Darfur situation marked by insecurity, limited progress on peace front, Security Council told

A Security Council delegate watches on video screen Mohamed Ibn Chambas, Joint Special Representative and head of UNAMID, addressing the Council via video conference. UN Photo/Paulo Filgueiras

23 October 2013 – The situation in Sudan’s Darfur region is marked by limited progress in the peace process, a troubling security situation and the continued need for substantial humanitarian assistance, officials representing the United Nations and the African Union told the Security Council today.

“The security situation in Darfur and threats to UNAMID and humanitarian personnel continue to be a serious concern,” said Joint Special Representative Mohammed Ibn Chambas, who is also head of the joint African Union-UN peacekeeping operation in Darfur (UNAMID).

Further complicating the situation are the inter-tribal conflicts that continue to plague the region and have led to a large number of civilian casualties, mass displacement and attendant humanitarian tragedy, he said.

While UNAMID continued to facilitate the delivery of relief assistance by humanitarian actors to affected communities, instances of denial of access and restriction of movement, as well as bureaucratic impediments remain a challenge that negatively impacts this effort, said Mr. Chambas, who briefed the 15-member body via videoconference from Khartoum.

In his latest report to the Security Council, Secretary-General Ban Ki-moon noted that the predominant source of the “grave” insecurity affecting several parts of Darfur is currently intercommunal fighting.

“Such fighting has constrained access, led to the destruction of property and diverted resources and attention away from recovery, reconstruction and development. The clashes have tended to be triggered by minor incidents and altercations,” he wrote. “However, they have been exacerbated and fuelled by underlying disputes over access to land and other natural resources, as well as a lack of access to effective dispute resolution mechanisms.

“Their intensity and dire impact on the civilian population, which has included the displacement of 166,000 people in the past three months, have been heightened by the prevalence of arms and the participation of militias fighting in support of their tribal affiliates,” Mr. Ban added.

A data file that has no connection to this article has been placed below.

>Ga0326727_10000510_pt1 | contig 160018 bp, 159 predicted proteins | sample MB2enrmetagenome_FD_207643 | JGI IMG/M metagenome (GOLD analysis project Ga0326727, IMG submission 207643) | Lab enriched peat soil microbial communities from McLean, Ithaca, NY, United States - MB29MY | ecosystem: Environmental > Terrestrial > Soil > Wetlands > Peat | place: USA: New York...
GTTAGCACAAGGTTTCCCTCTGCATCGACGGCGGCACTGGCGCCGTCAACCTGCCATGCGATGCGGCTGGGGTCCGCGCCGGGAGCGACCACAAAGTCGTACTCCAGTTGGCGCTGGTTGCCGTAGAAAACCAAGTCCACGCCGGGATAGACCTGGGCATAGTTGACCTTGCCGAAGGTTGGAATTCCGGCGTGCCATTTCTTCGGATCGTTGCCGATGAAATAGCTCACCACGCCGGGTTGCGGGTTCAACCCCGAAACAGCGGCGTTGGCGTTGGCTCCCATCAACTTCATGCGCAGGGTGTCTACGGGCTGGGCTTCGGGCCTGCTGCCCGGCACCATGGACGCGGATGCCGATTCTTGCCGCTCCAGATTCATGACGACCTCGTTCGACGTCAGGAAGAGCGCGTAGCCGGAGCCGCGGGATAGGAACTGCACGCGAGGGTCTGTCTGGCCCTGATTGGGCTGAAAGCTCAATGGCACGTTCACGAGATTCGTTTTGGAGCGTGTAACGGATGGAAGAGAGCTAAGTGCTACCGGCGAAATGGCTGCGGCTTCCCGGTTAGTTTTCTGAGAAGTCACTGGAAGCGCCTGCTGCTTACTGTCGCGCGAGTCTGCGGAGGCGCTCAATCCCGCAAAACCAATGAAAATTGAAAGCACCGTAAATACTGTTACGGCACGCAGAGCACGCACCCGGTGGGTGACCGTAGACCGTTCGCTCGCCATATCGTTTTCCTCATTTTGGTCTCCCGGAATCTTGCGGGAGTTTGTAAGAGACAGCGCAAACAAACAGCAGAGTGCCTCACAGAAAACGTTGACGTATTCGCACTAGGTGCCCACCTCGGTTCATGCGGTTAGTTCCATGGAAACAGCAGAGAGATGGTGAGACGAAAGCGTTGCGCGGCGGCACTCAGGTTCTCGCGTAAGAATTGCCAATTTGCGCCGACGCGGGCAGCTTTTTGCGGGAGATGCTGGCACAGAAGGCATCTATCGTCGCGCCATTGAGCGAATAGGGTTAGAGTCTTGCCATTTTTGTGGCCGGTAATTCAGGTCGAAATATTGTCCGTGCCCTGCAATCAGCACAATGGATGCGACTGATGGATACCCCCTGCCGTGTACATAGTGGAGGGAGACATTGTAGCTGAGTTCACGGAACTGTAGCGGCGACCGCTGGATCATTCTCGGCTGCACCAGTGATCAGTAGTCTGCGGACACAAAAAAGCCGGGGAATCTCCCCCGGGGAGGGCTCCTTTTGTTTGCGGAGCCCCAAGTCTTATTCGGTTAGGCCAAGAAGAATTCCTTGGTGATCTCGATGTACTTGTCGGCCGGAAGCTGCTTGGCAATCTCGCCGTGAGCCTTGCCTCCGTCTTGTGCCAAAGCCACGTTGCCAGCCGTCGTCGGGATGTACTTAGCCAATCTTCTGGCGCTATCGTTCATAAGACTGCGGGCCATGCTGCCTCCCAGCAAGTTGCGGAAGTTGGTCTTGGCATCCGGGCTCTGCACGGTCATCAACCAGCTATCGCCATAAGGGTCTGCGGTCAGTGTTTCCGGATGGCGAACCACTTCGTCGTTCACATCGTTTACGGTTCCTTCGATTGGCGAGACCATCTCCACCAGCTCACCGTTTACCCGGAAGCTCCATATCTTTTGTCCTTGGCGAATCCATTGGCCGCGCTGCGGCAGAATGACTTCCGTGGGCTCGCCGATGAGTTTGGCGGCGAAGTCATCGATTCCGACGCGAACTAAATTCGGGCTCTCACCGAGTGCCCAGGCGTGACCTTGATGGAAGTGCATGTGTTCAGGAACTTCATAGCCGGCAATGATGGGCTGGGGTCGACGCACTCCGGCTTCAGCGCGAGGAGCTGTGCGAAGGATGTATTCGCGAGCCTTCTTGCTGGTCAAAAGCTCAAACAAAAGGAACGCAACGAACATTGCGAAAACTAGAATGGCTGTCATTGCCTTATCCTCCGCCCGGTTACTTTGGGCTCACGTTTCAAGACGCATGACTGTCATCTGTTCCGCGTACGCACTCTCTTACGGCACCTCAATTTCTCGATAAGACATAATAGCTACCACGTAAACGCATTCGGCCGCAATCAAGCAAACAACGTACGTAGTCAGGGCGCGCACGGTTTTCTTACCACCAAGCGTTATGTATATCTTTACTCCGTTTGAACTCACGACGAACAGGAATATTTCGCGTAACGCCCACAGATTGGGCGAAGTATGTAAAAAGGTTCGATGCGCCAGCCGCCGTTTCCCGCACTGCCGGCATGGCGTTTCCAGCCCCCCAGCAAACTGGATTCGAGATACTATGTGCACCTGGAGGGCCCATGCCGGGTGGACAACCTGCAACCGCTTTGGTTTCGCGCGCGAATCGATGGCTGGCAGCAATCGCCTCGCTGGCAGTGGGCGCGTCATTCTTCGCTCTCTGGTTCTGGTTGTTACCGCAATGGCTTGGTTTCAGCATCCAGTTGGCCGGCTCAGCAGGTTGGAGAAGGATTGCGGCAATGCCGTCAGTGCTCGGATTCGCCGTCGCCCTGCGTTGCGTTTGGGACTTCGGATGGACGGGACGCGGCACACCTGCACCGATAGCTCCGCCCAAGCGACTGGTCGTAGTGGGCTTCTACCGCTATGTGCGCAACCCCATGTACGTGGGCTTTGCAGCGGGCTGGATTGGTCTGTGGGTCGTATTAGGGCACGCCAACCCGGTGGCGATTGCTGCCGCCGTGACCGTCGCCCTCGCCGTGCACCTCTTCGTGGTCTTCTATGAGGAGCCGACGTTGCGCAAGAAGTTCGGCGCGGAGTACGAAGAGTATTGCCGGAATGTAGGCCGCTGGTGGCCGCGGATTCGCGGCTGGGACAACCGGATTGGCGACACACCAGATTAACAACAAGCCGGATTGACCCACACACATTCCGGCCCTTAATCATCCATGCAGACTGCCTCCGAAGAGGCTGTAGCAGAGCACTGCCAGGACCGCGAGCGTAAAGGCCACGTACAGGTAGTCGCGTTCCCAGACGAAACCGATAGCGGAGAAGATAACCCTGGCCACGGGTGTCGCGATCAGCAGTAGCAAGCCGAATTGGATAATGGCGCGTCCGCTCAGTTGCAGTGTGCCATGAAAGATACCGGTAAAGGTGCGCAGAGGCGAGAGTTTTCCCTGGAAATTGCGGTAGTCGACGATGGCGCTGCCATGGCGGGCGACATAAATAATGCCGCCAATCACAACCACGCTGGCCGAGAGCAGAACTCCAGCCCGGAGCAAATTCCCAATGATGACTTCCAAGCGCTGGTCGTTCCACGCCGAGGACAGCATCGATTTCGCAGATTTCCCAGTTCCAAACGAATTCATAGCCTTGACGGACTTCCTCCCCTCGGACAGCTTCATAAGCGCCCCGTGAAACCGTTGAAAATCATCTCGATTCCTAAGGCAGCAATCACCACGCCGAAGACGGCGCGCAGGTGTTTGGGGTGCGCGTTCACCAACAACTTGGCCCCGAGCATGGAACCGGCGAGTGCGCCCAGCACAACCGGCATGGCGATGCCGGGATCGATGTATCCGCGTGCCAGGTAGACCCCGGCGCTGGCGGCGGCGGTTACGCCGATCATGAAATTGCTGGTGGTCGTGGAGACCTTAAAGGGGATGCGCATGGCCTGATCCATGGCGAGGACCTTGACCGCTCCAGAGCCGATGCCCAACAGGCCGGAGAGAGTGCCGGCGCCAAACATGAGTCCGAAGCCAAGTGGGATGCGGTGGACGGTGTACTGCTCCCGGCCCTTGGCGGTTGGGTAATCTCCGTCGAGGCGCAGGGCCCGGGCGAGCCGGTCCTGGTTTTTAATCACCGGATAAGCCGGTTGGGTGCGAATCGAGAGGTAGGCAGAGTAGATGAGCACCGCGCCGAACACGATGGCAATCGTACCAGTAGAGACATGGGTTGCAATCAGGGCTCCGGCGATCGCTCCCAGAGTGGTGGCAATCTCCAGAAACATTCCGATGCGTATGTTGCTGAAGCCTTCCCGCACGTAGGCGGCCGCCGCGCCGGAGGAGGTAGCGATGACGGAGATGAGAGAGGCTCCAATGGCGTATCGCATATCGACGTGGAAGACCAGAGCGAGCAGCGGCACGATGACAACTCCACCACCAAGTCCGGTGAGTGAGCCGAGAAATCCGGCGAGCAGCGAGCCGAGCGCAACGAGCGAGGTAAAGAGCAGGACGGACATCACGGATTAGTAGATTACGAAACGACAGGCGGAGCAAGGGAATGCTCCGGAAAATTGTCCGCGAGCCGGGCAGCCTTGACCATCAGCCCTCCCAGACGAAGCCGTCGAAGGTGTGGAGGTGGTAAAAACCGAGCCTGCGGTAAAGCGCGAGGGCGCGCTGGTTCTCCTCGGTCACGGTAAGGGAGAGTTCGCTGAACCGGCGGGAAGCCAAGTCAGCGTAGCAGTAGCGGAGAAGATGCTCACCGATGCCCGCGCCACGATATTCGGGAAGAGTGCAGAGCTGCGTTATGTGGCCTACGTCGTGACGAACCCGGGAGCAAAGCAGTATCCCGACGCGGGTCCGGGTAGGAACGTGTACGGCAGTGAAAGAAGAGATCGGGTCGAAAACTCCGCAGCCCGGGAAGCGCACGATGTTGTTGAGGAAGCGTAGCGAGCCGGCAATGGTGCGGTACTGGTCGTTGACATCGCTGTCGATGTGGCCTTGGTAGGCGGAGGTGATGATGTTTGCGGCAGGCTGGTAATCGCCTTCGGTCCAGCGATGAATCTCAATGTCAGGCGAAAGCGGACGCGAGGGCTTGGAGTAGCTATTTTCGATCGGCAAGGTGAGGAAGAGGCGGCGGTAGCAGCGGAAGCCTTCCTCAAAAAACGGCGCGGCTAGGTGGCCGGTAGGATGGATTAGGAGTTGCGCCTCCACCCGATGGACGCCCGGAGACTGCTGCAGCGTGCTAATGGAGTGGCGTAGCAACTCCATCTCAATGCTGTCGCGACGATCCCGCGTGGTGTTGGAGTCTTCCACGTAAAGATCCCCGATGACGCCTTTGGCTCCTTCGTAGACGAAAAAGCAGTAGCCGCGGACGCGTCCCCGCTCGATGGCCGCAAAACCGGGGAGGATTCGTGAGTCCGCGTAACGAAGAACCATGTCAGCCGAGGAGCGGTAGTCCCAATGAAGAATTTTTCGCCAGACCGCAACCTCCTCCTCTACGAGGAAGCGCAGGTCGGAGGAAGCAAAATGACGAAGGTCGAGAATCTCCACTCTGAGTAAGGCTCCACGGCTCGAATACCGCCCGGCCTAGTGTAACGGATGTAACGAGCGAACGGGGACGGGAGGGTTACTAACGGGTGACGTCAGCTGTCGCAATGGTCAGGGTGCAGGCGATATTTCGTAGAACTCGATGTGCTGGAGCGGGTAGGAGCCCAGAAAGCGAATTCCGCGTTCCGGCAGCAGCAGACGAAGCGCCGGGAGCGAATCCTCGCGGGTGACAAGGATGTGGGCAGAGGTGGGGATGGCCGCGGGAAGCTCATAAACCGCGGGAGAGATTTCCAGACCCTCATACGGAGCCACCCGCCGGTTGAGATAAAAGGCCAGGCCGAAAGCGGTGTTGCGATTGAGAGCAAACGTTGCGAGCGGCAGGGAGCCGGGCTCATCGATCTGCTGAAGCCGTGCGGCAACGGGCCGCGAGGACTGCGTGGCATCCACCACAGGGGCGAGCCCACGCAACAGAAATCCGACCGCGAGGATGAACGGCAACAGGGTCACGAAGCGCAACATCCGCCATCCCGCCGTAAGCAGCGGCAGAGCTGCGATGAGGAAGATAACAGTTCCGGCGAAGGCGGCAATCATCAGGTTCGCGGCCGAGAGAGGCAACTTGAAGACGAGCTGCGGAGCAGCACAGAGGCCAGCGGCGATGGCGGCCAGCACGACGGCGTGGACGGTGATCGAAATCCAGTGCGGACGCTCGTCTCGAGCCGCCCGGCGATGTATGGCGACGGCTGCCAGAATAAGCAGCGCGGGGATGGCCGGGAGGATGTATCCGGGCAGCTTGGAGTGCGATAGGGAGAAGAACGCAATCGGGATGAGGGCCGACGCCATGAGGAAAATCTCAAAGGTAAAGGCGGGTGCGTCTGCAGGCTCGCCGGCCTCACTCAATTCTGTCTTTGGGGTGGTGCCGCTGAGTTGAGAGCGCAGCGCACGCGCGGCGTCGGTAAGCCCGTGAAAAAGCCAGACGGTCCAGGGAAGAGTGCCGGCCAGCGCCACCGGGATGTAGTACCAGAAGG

Regarding the peace process, Mr. Chambas reported that he remains engaged with the movements that have yet to sign the Doha Document for Peace in Darfur (DDPD) – which forms the basis for a permanent ceasefire and comprehensive peace agreement to end the fighting – in an attempt to find common ground for advancing the peace process.

The Sudanese Government and two major rebel groups have committed to the DDPD so far. The Liberation and Justice Movement (LJM) signed on last year; the Justice and Equality Movement (JEM) signed a framework agreement in January 2013.

Mr. Chambas said the realization of the agreement between the Government and JEM-Bashar is yet to gain traction. In his consultations with the leaders of JEM-Gibril and the Sudan Liberation Movement-Minni Minawi, the movements reiterated their commitment to peace and a negotiated political settlement in Darfur in the context of a holistic solution to Sudan’s problems.

Also briefing the Council was Under-Secretary-General for Peacekeeping Operations Hervé Ladsous, who noted that in addition to presenting safety and security challenges for UNAMID and aid personnel, the intensification of conflict has increased the need for protection and humanitarian assistance among the civilian population.

Civilian protection is a core mandate for UNAMID, which was established by the Security Council five years ago to help stem the suffering in Darfur, where an estimated 300,000 people have died since 2003 due to fighting between rebel groups and Government forces and their allies, militiamen known as the Janjaweed.

Mr. Ladsous said efforts are ongoing with troop- and police-contributing countries to ensure the uniformed personnel deployed to Darfur are “properly equipped, trained and prepared” to operate in the very challenging security environment.

To ensure that the mission has the resources, configuration and procedures it needs, the UN has begun a review of UNAMID, in consultation with the AU, the results of which are expected in February.

“Despite the very challenging circumstances, UNAMID remains resolute in its commitment to provide much needed protection to civilians, facilitate the delivery of aid and provide support to the peace process,” said Mr. Ladsous.


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